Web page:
Presenting: A Bigger Picture

Concurrent Session 8
Streamed Session

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Session Materials

Brief Abstract

You can convey a more meaningful experiences for your audience by using a website rather than a PowerPoint file. You can add interaction, make it more sharable, and add richer content. Whether you are an educator or a conference presenter, it is time to move beyond bulleted, linear slides.

Presenters

I was once introduced as a cheerleader for faculty. I am okay with just that. After ten years of teaching high school English and nearly twenty years teaching and instructional designing I have learned that faculty, like all of us, need good, healthy relationships and support. On a good day, I can be that. I work to help faculty dream about the wonderful ways we can create learning places and spaces. I do that because it is important work and I am lucky to be able to contribute.

Extended Abstract

This conversation will help people who present information to others to look at options for making the most of web-based formats and creating engaging live presentations, and presentations that have a longer shelf life. Whether an educator in a classroom, a conference presenter, or a student giving a presentation, we live in a time when presentations can move from a single room or building into the rich opportunities (and challenges) of the internet help all of us learn more about the world around us and share our experiences.

The conversation will explore not just moving a traditional slide presentation to a website, but rethinking what it means to be a presenter in this day and age, and how we can best reach a broader audience in a more meaningful way. Questions about the role of the presenter in a modern classroom, the way the information is accessed by the participants, all move toward more active roles by the students or audience and move the content toward a far more accessible space and add longevity to the conversation.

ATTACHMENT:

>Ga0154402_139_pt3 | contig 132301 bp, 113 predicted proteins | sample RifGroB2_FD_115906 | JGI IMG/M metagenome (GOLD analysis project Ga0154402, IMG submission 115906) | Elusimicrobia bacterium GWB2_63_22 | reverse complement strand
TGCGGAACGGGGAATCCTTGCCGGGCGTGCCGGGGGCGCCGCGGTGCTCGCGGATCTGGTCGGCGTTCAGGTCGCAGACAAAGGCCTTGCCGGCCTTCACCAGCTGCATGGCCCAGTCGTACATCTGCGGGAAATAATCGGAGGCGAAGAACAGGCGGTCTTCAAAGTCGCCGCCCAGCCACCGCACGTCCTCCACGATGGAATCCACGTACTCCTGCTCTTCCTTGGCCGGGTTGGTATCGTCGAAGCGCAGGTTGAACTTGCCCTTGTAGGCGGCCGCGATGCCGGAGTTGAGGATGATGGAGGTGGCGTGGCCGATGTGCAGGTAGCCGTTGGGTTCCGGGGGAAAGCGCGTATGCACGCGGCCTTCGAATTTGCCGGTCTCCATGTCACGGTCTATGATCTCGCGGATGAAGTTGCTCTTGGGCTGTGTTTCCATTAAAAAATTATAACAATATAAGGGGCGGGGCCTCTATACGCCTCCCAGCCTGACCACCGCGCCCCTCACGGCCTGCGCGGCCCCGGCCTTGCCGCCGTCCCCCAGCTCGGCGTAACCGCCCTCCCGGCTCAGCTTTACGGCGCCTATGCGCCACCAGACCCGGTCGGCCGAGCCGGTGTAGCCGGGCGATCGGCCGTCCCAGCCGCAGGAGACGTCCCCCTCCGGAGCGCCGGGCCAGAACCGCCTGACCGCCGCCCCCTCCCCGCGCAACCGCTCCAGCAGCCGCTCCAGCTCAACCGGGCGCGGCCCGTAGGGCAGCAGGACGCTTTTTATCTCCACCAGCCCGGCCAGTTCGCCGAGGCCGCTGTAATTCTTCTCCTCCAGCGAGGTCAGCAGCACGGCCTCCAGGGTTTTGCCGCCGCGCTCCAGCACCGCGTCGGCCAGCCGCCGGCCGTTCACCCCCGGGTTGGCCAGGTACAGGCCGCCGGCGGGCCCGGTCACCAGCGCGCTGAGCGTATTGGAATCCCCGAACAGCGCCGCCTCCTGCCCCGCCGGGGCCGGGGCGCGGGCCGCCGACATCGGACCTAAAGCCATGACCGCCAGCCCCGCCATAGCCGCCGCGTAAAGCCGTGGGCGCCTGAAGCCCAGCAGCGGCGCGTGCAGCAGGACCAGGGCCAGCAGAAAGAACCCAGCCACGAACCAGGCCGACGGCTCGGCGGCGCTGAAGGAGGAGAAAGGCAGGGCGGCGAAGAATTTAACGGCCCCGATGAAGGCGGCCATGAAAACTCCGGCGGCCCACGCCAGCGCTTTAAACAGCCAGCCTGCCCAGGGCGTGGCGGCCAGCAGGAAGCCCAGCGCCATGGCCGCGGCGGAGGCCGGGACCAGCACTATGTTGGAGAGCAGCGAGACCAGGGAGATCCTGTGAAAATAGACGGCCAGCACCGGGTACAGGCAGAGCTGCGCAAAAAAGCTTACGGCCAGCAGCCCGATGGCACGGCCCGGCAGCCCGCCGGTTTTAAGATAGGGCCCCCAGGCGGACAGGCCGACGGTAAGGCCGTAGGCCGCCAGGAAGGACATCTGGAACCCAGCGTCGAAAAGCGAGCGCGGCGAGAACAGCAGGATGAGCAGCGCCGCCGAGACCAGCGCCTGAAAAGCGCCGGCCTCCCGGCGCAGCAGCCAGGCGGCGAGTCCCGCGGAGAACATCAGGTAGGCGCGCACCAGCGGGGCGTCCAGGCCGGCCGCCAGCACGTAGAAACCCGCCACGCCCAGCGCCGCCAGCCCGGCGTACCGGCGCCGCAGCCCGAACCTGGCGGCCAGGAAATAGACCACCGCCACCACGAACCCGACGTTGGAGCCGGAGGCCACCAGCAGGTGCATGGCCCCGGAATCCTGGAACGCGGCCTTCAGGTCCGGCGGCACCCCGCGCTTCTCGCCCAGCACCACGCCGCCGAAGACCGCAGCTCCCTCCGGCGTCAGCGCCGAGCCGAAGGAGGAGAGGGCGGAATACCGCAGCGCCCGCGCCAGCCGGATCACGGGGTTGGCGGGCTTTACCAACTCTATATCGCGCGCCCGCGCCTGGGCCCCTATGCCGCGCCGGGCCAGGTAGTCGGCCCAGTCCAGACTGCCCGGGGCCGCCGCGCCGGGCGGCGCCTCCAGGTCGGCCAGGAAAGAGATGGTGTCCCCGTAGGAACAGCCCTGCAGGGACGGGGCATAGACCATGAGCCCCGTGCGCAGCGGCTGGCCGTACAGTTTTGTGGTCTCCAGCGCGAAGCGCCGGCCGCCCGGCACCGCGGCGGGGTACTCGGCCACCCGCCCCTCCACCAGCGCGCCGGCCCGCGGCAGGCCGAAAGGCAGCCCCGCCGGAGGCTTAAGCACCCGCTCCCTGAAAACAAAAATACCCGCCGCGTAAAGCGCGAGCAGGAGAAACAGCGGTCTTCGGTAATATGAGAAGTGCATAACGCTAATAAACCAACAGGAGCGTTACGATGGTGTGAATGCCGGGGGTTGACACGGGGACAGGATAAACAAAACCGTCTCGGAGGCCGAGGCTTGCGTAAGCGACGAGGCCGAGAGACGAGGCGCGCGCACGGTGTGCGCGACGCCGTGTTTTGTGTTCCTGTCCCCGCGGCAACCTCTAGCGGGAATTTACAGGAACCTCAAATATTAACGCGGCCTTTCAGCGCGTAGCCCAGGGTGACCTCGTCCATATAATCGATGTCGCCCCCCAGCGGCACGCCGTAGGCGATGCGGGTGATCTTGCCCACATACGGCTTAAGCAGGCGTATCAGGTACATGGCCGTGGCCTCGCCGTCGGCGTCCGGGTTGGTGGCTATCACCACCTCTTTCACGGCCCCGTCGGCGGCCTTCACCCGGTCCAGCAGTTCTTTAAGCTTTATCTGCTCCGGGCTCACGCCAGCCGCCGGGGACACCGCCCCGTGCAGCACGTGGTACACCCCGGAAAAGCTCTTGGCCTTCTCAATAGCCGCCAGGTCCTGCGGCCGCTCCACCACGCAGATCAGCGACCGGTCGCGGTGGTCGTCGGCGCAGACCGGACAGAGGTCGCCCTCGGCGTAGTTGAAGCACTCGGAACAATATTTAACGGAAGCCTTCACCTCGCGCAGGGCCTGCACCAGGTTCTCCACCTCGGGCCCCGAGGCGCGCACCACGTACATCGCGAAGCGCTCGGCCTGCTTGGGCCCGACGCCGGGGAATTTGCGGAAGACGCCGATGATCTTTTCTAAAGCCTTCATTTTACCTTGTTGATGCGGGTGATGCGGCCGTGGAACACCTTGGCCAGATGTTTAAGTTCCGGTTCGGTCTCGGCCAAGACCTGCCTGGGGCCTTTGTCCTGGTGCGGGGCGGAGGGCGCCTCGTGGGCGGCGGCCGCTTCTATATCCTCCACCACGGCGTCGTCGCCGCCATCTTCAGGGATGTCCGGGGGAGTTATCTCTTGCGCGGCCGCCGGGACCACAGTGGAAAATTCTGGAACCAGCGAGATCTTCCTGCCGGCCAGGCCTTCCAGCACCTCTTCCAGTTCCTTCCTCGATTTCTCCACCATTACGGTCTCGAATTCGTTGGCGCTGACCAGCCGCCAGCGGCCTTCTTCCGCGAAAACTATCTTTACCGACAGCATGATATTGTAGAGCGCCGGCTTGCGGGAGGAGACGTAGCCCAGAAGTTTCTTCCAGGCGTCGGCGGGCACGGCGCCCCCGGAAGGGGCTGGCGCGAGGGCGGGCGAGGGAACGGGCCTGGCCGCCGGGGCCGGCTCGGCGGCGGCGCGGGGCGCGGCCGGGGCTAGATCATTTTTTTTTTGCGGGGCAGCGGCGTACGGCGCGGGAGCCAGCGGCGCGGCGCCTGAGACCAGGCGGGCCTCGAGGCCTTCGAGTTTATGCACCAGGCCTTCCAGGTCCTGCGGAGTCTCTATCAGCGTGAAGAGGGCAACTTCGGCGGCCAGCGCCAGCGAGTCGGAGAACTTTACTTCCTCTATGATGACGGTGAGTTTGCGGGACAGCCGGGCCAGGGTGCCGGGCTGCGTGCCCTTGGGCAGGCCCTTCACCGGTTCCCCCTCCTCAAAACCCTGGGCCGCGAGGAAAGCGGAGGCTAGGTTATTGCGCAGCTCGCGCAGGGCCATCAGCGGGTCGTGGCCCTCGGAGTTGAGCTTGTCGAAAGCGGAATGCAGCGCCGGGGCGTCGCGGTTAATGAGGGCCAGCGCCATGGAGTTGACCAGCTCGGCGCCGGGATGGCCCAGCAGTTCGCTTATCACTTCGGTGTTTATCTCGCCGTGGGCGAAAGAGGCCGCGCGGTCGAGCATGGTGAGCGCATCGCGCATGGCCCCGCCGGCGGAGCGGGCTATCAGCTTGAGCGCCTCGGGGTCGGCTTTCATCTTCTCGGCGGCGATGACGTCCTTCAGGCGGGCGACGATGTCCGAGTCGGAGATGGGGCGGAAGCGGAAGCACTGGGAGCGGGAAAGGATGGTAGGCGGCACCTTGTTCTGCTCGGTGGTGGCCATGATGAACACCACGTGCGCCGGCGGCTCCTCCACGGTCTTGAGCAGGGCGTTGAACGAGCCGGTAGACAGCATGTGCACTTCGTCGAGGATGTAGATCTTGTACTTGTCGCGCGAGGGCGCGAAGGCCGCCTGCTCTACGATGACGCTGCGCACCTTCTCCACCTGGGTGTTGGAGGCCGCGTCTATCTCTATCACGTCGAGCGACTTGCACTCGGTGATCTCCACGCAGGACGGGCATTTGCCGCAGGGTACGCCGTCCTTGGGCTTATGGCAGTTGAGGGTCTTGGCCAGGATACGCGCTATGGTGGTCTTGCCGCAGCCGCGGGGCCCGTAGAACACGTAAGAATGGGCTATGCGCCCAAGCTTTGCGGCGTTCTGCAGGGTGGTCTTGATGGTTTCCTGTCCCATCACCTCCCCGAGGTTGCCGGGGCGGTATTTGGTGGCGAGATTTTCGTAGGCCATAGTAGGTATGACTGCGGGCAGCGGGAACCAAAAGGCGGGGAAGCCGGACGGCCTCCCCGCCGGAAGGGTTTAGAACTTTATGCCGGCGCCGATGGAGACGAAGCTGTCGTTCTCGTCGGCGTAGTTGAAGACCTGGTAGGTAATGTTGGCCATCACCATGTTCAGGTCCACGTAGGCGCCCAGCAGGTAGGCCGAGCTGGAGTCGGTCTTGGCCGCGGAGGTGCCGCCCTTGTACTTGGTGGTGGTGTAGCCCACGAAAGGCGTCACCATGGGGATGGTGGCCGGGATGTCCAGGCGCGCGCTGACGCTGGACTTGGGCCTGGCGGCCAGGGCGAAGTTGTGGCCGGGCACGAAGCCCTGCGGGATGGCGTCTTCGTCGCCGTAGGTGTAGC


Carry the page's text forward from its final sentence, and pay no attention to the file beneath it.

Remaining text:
The static traditional slide-based presentation has seen some level of iteration with tools like Prezi and Google Slides, but those tools are still often used in a linear fashion that is still static to the viewer. Building on the web-based nature of those tools, future iterations of presentation move toward more active opportunities for the audience and the web-based nature no longer limits the audience to those in the physical room. 

The discussion will begin with a brief description of some presentations done using various places on the web and move quickly into participants discussing the challenges, possibilities, and methods offered by using alternative web-based tools for the delivery of classroom content or conference presentations.